Anthony Michael Hall, Nicole de Boer, David Ogden Stiers. The near-fatal car crash that put Johnny Smith in a six-year coma also gave him psychic powers when he awakened. This psychological thriller based on Stephen King's bestseller hit its fourth season in stride with all 12 episodes on 3 DVDs. 2005-06/color/6 hrs., 24 min/NR/widescreen.
The fourth season may fall a little short of the three that preceded it, but The Dead Zone
remains one of the smartest, most intriguing series on television. As its adherents well know by now, the show, based on Stephen King's 1979 novel of the same name, was adapted for TV by Michael and Shawn Piller, with actor Anthony Michael Hall (who's also one of the producers) starring as Johnny Smith, who recovered from a horrific car accident and resulting six-year coma to find that his fiancee (Nicole deBoer) is now married to the town sheriff (Chris Bruno), who's helping raise her and Johnny's son. What's more, Johnny is now possessed of some remarkable and unsettling powers: simply by touching another person, or objects touched by others, Smith experiences visions that illuminate events that have happened, will happen, or are simultaneously taking place elsewhere. It must be handy to know which elevator button to push when you're looking for someone who's in trouble, or to realize that it's okay to jump off a hundred-foot bridge because you've seen yourself surviving the fall, but Smith's visions are rarely comforting and not always reliable, leading to moments of genuine suspense and intrigue.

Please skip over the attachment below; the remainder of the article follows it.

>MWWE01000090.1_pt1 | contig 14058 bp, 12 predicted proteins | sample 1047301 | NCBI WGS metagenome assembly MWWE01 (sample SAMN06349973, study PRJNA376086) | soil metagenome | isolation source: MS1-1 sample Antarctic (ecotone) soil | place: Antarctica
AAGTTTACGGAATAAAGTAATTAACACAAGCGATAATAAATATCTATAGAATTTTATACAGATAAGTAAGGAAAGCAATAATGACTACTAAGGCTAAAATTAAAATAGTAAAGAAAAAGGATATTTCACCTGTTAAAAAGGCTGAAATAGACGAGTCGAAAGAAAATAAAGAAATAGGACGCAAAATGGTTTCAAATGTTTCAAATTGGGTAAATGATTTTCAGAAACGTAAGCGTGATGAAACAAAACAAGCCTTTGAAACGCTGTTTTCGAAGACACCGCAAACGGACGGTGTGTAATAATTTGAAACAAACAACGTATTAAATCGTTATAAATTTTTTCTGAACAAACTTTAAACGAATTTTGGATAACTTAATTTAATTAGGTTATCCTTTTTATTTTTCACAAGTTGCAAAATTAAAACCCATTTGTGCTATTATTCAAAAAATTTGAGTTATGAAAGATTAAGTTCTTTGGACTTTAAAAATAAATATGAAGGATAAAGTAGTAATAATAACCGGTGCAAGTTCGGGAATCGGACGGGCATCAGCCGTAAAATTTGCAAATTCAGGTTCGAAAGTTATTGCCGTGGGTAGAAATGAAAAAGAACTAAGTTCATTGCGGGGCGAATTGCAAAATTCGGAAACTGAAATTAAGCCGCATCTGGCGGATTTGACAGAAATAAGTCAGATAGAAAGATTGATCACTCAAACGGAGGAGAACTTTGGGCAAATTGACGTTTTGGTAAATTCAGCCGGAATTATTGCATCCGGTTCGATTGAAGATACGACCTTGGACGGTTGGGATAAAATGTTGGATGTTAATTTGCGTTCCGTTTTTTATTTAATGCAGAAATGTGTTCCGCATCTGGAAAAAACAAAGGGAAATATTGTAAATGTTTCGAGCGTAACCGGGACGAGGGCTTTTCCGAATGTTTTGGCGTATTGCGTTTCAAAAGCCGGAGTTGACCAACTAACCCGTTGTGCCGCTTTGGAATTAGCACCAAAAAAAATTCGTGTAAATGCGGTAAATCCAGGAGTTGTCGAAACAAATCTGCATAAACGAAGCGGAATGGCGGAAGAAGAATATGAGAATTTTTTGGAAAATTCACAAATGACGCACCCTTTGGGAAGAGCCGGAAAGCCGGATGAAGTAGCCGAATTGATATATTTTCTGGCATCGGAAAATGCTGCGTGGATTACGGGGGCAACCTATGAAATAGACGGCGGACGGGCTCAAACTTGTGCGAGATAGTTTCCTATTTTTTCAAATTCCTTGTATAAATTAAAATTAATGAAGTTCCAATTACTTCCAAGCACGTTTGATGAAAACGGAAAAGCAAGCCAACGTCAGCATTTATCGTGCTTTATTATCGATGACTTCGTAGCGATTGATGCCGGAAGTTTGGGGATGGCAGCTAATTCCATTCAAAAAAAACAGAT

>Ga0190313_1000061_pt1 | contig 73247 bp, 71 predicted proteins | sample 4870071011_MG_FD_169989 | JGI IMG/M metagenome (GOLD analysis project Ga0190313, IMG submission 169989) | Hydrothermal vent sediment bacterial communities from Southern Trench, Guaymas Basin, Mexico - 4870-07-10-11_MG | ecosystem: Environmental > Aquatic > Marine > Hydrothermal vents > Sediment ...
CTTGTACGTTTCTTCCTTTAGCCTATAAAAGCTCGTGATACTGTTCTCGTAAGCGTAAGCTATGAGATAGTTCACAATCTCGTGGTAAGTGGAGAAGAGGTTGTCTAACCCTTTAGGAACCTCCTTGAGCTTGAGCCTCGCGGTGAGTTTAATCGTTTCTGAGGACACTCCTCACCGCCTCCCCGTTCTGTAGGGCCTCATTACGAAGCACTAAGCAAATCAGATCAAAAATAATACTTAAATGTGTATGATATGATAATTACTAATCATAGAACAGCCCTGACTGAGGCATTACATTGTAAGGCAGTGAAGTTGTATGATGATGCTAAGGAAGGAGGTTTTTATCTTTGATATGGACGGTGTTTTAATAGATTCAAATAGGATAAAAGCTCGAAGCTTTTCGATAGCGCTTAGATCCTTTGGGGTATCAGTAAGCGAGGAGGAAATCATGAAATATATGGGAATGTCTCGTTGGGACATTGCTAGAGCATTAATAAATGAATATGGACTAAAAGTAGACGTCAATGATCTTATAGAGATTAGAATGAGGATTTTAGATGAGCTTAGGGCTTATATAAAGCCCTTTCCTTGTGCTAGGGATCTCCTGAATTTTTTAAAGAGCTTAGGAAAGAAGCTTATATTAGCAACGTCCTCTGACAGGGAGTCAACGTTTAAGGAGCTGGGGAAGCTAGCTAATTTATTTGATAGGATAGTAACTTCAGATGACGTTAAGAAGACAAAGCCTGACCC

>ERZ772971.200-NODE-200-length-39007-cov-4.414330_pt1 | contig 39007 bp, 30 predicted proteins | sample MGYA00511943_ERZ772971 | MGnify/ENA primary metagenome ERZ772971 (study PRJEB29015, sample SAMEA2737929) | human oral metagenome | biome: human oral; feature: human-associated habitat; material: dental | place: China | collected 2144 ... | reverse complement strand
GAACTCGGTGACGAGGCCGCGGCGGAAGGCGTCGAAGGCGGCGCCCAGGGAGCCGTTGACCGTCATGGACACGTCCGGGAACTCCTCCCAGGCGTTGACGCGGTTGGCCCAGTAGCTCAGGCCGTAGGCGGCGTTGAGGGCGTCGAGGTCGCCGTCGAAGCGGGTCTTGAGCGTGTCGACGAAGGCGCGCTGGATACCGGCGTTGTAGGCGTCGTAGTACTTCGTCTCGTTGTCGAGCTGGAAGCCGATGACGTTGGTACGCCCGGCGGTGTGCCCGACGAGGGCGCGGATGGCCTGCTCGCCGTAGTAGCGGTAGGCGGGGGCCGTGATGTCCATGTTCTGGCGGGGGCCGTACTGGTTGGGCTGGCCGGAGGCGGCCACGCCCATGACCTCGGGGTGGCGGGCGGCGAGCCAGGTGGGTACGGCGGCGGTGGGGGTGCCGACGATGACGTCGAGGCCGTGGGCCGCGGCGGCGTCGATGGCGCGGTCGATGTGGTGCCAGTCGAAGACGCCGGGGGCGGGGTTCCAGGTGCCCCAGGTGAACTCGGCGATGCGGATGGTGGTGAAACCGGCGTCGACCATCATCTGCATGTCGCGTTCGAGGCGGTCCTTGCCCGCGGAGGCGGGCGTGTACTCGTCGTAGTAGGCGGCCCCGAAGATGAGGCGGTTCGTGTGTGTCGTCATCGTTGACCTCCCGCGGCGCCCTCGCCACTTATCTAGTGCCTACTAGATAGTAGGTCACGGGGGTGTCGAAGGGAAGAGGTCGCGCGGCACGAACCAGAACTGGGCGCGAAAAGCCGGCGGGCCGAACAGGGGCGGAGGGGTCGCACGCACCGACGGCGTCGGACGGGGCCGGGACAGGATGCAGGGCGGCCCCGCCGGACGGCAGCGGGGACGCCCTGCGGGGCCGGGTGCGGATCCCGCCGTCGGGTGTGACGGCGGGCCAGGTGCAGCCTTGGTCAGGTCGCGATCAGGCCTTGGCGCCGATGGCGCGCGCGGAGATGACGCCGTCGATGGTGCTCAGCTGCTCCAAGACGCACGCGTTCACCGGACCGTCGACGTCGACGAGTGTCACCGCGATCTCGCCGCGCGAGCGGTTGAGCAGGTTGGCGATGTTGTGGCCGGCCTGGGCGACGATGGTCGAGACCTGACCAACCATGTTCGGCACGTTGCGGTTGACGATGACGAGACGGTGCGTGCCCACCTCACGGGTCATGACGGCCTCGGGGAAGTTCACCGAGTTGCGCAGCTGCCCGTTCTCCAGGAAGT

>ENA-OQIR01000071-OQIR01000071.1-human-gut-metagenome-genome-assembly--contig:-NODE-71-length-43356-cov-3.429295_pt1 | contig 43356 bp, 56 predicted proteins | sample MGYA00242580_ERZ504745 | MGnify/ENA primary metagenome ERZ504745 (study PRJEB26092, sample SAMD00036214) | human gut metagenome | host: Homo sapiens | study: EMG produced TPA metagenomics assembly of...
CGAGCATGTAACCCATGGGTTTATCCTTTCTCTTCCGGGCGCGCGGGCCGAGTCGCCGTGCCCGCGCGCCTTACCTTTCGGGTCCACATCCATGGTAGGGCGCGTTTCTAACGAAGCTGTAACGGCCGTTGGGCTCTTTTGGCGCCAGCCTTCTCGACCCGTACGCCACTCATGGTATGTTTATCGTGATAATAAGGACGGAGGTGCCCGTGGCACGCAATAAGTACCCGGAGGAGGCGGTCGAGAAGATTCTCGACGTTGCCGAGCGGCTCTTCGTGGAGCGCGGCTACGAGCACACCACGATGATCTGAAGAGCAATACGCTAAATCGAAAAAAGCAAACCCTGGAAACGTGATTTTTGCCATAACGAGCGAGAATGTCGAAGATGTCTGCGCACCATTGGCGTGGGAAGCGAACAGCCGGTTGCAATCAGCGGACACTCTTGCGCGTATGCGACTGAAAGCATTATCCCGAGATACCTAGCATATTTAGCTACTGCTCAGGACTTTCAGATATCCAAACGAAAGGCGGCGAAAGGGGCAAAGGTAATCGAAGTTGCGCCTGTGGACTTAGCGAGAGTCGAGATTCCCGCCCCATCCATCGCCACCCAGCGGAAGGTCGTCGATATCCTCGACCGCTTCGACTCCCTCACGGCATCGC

With eleven episodes (plus a "bonus episode" from December, 2005) spread out over three discs, The Dead Zone is at its best when dealing with the series' one ongoing storyline: i.e., the machinations of Congressman Greg Stillson (Sean Patrick Flanery), the dumb, arrogant puppet of sinister forces who aim to put him in the White House, where, by accident or design, he may preside over Armageddon, according to Smith's visions. Unfortunately, only three Season Four episodes address that story, and they fail to advance it much further; indeed, Episode 11, "Saved," serves mainly as a cliffhanger for subsequent seasons. The remaining stories, in which Johnny helps the cops pursue various psychopaths, perverts, missing persons (including a Lennon-esque rock star presumed dead many years before), and such, are good but considerably more pedestrian. Still, while other shows may have cooler special effects, more action, and larger doses of tension-relieving humor, The Dead Zone stands out for its overall smarts and classy production values. Bonus features include deleted scenes, audio commentary on a few episodes, and a featurette focusing on production design. --Sam Graham